Advantages of emergent femoral arteriovenous access

Speed  This is probably the fastest way for a single operator to achieve central venous and arterial cannulation.  Radial arterial catheters may be hard to place in shocky elderly patients, so the femoral arterial line provides a speed advantage compared to the radial site.  Preparing only a single site further reduces the time required.

[Best for] Patients with difficulty lying still

[Allows For Continous Visual] Respiratory Monitoring

Definitive Access  Intraosseous access is faster than placing a central line, and may be needed while awaiting central access.  However, a patient in this situation will require multiple IV medications and lab tests so an intraosseous line will not entirely solve the IV access problem.

It’s OK to be dirty [meaning not completely sterile in the interest of speed in an emergency], as long as you come clean about it 

[Therefore], if a line is emergently placed without full sterility but it is accurately designated as a “dirty” line, then this is not a problem.  The line will be removed before a line infection could occur.  Linguistically it sounds wrong to put in a “dirty” line, but this is actually a rational approach to central access in a crashing patient.

Beware of the intubation trap for hemodynamic crashes

When approaching an unstable patient, one consideration is always whether the airway should be secured.  As discussed earlier, if there is concern that the patient is going to lose their airway, it may be reasonable to err on the side of intubation.  A previous post discussed rapid sequence intubation and procedurization as an approach to a patient with respiratory failure.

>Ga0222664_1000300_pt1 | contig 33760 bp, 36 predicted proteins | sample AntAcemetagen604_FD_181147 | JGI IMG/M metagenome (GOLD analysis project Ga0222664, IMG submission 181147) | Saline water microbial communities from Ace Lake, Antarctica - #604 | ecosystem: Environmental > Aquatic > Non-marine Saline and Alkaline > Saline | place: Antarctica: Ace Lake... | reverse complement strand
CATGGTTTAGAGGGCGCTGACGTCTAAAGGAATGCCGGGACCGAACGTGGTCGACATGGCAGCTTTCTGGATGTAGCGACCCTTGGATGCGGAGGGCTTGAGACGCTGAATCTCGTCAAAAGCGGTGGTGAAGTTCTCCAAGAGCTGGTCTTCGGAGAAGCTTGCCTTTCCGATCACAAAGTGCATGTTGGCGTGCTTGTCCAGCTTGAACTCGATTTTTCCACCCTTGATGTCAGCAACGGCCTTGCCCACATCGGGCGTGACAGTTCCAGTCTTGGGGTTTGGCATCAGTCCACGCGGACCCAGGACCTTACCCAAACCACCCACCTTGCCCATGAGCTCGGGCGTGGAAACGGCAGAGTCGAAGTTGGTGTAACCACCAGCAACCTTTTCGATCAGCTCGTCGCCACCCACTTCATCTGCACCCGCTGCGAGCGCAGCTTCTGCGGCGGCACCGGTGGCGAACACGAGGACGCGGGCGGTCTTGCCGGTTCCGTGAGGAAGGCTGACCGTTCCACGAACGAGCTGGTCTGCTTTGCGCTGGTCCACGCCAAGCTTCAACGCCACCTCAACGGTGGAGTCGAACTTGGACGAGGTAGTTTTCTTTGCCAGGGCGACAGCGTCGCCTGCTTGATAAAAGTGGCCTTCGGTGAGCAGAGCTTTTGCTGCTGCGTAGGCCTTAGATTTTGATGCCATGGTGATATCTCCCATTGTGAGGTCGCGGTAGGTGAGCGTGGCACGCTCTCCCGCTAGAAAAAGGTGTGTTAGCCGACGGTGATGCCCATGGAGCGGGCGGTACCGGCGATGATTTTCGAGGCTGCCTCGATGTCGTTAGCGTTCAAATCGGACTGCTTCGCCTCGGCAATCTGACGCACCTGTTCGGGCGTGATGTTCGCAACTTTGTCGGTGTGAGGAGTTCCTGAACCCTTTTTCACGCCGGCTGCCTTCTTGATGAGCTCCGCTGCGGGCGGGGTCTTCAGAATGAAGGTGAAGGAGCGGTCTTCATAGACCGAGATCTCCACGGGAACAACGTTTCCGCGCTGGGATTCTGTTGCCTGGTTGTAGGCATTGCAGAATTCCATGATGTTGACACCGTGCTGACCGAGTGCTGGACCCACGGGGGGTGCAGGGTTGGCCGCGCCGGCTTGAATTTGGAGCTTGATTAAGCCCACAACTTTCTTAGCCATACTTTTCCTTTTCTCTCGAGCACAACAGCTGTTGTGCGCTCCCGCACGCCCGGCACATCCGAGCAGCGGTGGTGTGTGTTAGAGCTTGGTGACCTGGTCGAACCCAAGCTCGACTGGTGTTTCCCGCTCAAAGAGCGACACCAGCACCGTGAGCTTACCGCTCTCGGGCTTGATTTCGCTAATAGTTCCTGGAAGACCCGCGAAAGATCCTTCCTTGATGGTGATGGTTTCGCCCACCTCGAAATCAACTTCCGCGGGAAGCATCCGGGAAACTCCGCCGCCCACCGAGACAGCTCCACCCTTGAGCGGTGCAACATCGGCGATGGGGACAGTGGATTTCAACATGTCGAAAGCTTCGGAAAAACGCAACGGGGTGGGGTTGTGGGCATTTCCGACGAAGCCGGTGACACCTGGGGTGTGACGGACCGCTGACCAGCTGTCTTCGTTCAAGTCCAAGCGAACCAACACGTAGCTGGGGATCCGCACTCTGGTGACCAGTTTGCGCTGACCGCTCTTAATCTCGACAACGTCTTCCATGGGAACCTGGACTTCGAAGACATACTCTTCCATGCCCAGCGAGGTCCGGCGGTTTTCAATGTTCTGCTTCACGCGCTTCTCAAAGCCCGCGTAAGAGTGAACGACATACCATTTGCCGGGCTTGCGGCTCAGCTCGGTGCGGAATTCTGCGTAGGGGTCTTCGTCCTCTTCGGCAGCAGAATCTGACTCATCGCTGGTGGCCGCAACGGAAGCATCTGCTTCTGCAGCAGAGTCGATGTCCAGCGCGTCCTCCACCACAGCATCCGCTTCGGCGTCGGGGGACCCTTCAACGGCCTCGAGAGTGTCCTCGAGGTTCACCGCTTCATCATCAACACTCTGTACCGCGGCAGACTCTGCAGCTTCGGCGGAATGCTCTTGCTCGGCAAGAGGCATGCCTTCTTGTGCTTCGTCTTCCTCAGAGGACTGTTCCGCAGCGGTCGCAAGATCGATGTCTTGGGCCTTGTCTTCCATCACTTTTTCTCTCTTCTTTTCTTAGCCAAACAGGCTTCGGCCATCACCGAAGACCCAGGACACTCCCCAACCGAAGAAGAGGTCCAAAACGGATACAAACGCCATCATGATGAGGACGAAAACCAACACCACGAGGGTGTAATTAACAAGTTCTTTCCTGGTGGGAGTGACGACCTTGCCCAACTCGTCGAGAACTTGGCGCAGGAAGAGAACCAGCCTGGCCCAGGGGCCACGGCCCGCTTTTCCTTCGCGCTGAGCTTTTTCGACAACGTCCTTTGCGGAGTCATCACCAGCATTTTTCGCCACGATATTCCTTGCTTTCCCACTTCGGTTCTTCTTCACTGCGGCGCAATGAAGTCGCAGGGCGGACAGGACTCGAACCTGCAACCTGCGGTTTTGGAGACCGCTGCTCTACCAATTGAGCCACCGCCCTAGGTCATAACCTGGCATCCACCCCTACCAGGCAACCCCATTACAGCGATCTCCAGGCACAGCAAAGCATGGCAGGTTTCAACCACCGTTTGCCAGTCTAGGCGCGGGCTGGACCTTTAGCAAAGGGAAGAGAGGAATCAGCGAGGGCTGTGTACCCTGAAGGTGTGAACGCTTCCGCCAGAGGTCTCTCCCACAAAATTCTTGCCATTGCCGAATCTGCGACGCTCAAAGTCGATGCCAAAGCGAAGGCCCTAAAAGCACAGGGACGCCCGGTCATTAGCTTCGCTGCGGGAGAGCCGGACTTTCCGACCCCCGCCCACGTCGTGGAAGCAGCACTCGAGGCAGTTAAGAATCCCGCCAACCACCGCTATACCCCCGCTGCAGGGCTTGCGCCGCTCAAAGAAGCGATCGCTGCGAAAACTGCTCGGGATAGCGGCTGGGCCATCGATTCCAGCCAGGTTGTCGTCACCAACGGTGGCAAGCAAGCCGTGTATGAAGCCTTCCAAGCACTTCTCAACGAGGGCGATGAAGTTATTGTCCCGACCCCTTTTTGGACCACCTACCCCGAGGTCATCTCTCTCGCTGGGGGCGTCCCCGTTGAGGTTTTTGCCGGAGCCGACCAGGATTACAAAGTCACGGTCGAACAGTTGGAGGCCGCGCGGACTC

However, for patients with a primary cardiac problem and severe hypotension, immediate intubation is extremely dangerous and may precipitate cardiac arrest.  This patient’s problem is not respiratory failure.  Intubation will not solve their problem, but will actually make it worse (adding sedation and positive-pressure ventilation are likely to worsen the patient’s hemodynamics).  When facing a crashing patient with a primary hemodynamic problem, there may be a tendency to start by securing the airway (“start with the ABCs”), but it is often best to avoid intubation if possible.
To ultrasound or not to ultrasound? [Use the ultrasound as it will save time]
The debate about whether or not to use ultrasonography for central lines is getting a bit stale at this point. My preference is to use ultrasonography for double femoral cannulation if possible. Setting up the ultrasound machine takes a little time up-front, but this may improve the speed and accuracy of both procedures.

Approach in morbid obesity

Although femoral access is generally straightforward, it can be challenging in the morbidly obese.  Certainly, the site of vascular access will vary between different patients and this must be determined on a patient-by-patient basis.  When in doubt, examining the vessels with ultrasonography before starting the procedure takes a few seconds, and can provide a good concept of how difficult the procedure will be.  If a femoral approach is chosen in a patient with morbid obesity, it may be extremely helpful to retract the pannus (using tape or an assistant) in order to open up the inguinal crease.